Mystery Ticket Part II

I previously posted about a mystery ticket which I found in a hidden pocket of this obi. I am now happy to report that a full translation has been provided by the wonderful IG member, menonaka! I have photoshopped her translation onto the ticket below:

The date on the ticket is November 19, Year 3. The Japanese sometimes use an older system of counting the years known as nengō, in addition to the Gregorian calendar. Based on this system, that would make the date either Meiji 3 (1870), Taisho 3 (1914), Showa 3 (1928), or Heisei 3 (1992). The ticket also mentions the use of photography on the back, which might lead one to believe that it is from Heisei 3 (1992). However, menonaka is of the opinion that it is older, and most likely from Showa 3.

The reasons are:
1. The ticket uses the older number system known as daiji, most of which are now obsolete except for certain official documents and paper money.

2. The use of katakana instead of hiragana, with no hiragana present anywhere on the ticket. (Which was discussed in the previous post as being common before 1980)

3.The entire grammatical structure and kanji are older. I.e., the characters and kana are all written in their older forms instead of the more common modern variations.

4. The amount of money that the ticket cost. 2.50 yen equals 2 yen and 50 zeni. Zeni was no longer in use by Heisei 3, and a ticket for that amount in today’s currency is a crazily low amount. (To put it in perspective…3 cents USD in today’s currency) However, the yen used to be worth much more than it is today, so in Taisho 3, ¥2.50 would have been equal to around ¥2688 (abt $31.00 USD), while in Showa 3 it would have equaled about ¥1500 (abt $17.30 USD) in today’s market.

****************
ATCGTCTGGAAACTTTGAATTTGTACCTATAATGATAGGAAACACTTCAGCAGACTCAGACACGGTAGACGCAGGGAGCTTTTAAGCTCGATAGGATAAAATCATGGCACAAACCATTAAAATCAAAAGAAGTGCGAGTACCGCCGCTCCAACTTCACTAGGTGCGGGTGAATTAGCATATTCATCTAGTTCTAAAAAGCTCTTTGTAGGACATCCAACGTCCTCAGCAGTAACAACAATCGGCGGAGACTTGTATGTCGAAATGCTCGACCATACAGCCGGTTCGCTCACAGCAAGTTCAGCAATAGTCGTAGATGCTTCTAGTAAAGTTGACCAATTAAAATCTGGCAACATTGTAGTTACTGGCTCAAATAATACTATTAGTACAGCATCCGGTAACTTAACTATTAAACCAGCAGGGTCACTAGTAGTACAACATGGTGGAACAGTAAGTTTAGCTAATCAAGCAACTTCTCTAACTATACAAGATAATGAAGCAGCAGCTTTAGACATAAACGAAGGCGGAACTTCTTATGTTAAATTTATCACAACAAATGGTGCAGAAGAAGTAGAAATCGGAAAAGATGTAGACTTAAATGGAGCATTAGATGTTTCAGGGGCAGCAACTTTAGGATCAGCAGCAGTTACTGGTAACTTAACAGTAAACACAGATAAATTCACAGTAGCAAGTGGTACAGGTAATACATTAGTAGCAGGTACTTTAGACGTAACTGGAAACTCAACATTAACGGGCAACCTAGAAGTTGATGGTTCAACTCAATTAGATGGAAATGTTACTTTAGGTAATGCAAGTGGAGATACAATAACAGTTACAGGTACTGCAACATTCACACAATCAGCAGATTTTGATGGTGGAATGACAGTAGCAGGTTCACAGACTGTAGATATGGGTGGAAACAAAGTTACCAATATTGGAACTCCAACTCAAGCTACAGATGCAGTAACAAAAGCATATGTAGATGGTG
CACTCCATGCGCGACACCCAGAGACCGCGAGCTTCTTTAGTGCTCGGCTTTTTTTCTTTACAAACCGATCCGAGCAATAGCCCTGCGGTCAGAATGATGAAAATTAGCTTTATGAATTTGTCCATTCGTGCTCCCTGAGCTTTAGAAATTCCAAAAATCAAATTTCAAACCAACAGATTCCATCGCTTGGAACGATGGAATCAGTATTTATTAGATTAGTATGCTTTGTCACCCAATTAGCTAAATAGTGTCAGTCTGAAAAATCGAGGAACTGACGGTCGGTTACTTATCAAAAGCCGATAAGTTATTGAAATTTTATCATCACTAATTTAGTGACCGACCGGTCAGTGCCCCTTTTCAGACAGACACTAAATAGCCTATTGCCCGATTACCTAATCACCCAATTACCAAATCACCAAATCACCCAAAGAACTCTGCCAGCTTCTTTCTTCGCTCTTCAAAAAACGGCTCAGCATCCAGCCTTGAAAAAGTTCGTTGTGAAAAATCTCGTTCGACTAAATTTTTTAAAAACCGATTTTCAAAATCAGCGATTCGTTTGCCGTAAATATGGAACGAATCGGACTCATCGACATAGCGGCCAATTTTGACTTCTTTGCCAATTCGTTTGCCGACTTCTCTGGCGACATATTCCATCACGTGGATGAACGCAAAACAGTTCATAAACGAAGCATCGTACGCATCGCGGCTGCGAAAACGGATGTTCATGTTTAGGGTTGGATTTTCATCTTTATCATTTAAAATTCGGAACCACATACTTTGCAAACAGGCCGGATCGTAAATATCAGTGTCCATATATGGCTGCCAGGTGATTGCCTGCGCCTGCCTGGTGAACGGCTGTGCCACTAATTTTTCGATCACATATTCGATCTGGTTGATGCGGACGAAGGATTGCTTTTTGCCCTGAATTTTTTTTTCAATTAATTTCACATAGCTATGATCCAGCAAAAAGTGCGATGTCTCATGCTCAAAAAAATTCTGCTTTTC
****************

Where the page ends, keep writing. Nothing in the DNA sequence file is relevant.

5. Roll-film used in personal photography was first invented in 1888 and sold in Japan in 1928, although personal cameras were available as early as 1925. Therefore, it would be possible in Showa 3 (1928) for a person to have a personal camera, especially if they were wealthy. Since this is a performance ticket, there is a possibility that a few wealthier people attended this event.

She explained that the real way to know for sure is to find out when Japan started using the ¥ sign instead of 圓 for yen, since the ticket uses ¥. I have yet to find an answer to that question…anyone up for the challenge?

I have a suspicion that this might actually be a ticket for a sumo match. The reason is that both the words “chaya” and “arena” are used. A Chaya is a teahouse, and more specifically is also where one would buy tickets to a sumo match. The use of the term “arena” would also seem to lend itself to this theory, as it conjures images of a stadium of sorts, rather than a performance hall or a theater. I am not sure, however, as the ticket also mentions that “there may be changes in cast or performance due to illness or accident”, which is something you’d probably see on a ticket nowadays for say, a play. Since I do not read Japanese, and especially not archaic Japanese, I am obviously missing some subtle variances in the original wording that might otherwise prove my theory right or wrong.

Since the ticket does not specifically mention what performance or event it is for, we may never know for sure. But it sure is fun to speculate!

All credit goes to menonaka regarding the translation and dating of the ticket. Thank you very much for all your help!


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